Lots have things have now changed since the UK officially left the European Union on 31st December 2020. This means that rules regarding travel have changed and if you’re wondering where you stand with Brexit and dogs, or other pets, traveling to Europe then we’re going to break it down here for you.
In the past, you would have needed a pet passport to enter the EU, but this is no longer the case. This doesn’t necessarily make it any easier, though. Prior to Brexit, dogs and other pets were able to travel with their owners from the UK to Europe and back without the need to quarantine, as long as you had a pet passport, but now there are a few things you'll need to ensure before you travel, such as microchips, vaccinations and more.
Read on to find out exactly what you'll need when traveling with a pet.
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Can I still take my pet to Europe?
When it comes to the latest regulations regarding Brexit and dogs, the answer is yes you can still take your pet to Europe, but there is now a different procedure you will need to follow. From 01 January 2021, you will need to have an Animal Health Certificate (AHC) rather than a pet passport.
What is an Animal Health Certificate?
An AHC is a certificate that includes details of a pet, their owner’s details, and confirmation that they have had all of the relevant vaccinations and treatments required to travel. This can only be issued by your registered veterinarian and there is a fee for this.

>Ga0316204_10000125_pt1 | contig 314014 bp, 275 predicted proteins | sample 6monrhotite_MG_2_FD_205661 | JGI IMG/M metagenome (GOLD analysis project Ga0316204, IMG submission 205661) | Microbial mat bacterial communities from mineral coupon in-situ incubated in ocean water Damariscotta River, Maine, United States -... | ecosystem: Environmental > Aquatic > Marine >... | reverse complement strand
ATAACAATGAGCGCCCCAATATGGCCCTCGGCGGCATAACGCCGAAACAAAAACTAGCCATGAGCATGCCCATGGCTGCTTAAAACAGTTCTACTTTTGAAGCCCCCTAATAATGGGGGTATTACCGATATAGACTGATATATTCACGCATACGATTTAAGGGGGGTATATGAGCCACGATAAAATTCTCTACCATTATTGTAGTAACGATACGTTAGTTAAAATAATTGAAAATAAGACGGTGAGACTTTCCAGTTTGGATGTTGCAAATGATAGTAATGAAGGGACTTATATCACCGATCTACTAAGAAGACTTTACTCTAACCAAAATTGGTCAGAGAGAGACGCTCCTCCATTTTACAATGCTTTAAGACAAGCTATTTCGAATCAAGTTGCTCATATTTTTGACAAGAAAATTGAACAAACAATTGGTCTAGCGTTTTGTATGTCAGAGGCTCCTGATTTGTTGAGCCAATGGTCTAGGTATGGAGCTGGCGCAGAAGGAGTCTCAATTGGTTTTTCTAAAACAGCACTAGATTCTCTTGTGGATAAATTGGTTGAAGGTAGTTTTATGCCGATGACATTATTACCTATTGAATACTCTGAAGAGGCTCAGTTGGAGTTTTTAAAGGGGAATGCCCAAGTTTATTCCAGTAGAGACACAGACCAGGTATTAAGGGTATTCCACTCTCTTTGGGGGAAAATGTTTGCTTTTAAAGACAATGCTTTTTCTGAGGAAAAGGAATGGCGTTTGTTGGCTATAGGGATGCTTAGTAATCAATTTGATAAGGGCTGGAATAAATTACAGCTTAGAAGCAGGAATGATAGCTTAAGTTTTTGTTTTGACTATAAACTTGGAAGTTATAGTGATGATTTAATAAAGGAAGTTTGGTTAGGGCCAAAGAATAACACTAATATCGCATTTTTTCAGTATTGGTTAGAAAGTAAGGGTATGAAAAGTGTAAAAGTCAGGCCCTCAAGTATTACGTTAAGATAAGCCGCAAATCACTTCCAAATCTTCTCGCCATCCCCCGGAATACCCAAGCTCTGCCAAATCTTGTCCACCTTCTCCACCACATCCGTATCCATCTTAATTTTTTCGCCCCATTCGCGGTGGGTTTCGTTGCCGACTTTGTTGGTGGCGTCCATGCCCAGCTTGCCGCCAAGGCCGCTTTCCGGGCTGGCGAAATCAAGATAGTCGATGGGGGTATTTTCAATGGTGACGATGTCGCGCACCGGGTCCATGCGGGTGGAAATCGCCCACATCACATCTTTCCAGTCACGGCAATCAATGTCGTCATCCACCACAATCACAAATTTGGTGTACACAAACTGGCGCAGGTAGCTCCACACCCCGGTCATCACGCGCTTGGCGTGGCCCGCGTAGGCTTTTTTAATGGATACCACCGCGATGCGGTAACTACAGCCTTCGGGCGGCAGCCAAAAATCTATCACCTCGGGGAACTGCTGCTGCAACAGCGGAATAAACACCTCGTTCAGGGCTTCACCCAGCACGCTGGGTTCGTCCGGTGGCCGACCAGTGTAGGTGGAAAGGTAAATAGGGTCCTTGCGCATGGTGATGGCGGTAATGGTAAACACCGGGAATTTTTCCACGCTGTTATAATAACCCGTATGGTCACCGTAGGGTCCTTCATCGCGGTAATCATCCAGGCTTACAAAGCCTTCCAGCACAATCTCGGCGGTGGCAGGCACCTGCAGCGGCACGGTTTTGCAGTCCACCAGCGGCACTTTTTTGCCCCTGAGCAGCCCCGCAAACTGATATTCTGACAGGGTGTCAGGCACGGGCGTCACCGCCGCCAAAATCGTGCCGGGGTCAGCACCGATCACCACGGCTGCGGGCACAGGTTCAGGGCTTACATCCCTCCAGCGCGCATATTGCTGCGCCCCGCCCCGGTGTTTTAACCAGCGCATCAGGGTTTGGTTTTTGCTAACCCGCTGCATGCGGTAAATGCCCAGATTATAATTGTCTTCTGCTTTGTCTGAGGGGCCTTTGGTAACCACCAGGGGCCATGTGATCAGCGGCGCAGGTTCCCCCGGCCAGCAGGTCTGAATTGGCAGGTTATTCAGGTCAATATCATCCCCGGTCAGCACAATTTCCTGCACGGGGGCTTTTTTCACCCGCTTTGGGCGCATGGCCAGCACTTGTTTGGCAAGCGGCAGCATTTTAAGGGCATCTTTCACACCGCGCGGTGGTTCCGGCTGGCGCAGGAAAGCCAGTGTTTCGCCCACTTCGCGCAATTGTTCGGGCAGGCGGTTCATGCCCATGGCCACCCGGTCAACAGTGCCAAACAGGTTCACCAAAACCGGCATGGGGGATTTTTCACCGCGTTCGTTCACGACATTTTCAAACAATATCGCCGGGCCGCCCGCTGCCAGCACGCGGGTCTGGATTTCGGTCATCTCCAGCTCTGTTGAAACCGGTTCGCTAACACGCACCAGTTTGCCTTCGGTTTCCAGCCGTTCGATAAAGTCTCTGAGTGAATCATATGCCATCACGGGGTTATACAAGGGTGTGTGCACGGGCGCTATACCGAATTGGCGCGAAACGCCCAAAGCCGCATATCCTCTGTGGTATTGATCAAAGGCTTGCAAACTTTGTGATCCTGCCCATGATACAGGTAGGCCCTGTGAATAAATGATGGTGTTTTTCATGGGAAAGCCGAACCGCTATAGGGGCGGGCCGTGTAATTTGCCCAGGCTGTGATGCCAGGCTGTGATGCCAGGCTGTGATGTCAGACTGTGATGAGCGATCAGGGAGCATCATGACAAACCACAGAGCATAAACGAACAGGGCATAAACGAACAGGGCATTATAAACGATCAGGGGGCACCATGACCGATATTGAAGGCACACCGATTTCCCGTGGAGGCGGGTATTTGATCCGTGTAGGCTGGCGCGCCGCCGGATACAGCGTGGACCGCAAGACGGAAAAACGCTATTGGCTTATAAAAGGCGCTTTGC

They are valid for four months, which allows you entry into the EU, forward travel, and then re-entry into the UK. An AHC can only be issued ten days before travel in order for it to be valid on your journey, but you will need to bear in mind that to get this certificate, your pet may require blood tests and treatments which will need to be given in advance of this.
In order to get this certificate, UK residents who wish to take their pet to Europe and back will need to adhere to the following steps:
Get your pet microchipped
If they’re not already, any cats, dogs and ferrets travelling from the UK to the EU will need to be microchipped otherwise they will be denied entry.
Your pet (cat, dog or ferret) will need to be vaccinated against rabies. You must then wait 21 days before travelling after the primary vaccination is given. Please remember that pets can only be vaccinated for rabies once they reach at least 12 weeks old.
Rules for Post-Brexit and dogs travelling to the EU now require treatment for tapeworm to be given anywhere between 24-120 hours before landing in Europe. Remember to speak to your vet well in advance of travelling to ensure you can get booked in for this.
Which pets does this apply to?
These new regulations apply to all pets, including assistant dogs, and Brexit now means that animals from the UK will have to enter the EU through a traveller’s point of entry, which include places such as Calais, Belgium, Germany and more.
These regulations apply to pets from the UK travelling to Europe and Northern Ireland. There are currently no changes to the requirements for pets entering the UK from the EU. For more information on what is required when travelling with your pets post-Brexit, visit Gov.uk.
Sarah is a freelance writer and marketer, covering a variety of topics from lifestyle and fitness to sustainability and travel. When she’s not writing for PetsRadar or other websites, she can be found looking after her pet chickens or relaxing with a cuppa and a cute doggo snoozing on her lap!
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